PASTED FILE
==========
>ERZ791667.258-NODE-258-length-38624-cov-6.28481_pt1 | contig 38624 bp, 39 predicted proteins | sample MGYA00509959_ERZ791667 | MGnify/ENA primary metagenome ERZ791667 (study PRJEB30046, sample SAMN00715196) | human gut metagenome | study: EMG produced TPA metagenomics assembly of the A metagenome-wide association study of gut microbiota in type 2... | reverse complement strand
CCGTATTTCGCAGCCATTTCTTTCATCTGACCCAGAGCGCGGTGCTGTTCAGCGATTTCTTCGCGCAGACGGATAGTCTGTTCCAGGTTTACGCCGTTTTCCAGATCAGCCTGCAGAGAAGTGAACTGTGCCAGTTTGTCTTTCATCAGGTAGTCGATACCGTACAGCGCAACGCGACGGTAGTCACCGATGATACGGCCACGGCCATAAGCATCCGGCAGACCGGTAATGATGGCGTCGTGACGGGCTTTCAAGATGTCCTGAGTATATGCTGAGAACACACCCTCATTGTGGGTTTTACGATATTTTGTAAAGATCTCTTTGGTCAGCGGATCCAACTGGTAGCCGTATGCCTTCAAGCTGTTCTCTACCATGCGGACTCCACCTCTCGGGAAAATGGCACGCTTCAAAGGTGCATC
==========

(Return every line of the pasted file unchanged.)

>ERZ791667.258-NODE-258-length-38624-cov-6.28481_pt1 | contig 38624 bp, 39 predicted proteins | sample MGYA00509959_ERZ791667 | MGnify/ENA primary metagenome ERZ791667 (study PRJEB30046, sample SAMN00715196) | human gut metagenome | study: EMG produced TPA metagenomics assembly of the A metagenome-wide association study of gut microbiota in type 2... | reverse complement strand
CCGTATTTCGCAGCCATTTCTTTCATCTGACCCAGAGCGCGGTGCTGTTCAGCGATTTCTTCGCGCAGACGGATAGTCTGTTCCAGGTTTACGCCGTTTTCCAGATCAGCCTGCAGAGAAGTGAACTGTGCCAGTTTGTCTTTCATCAGGTAGTCGATACCGTACAGCGCAACGCGACGGTAGTCACCGATGATACGGCCACGGCCATAAGCATCCGGCAGACCGGTAATGATGGCGTCGTGACGGGCTTTCAAGATGTCCTGAGTATATGCTGAGAACACACCCTCATTGTGGGTTTTACGATATTTTGTAAAGATCTCTTTGGTCAGCGGATCCAACTGGTAGCCGTATGCCTTCAAGCTGTTCTCTACCATGCGGACTCCACCTCTCGGGAAAATGGCACGCTTCAAAGGTGCATC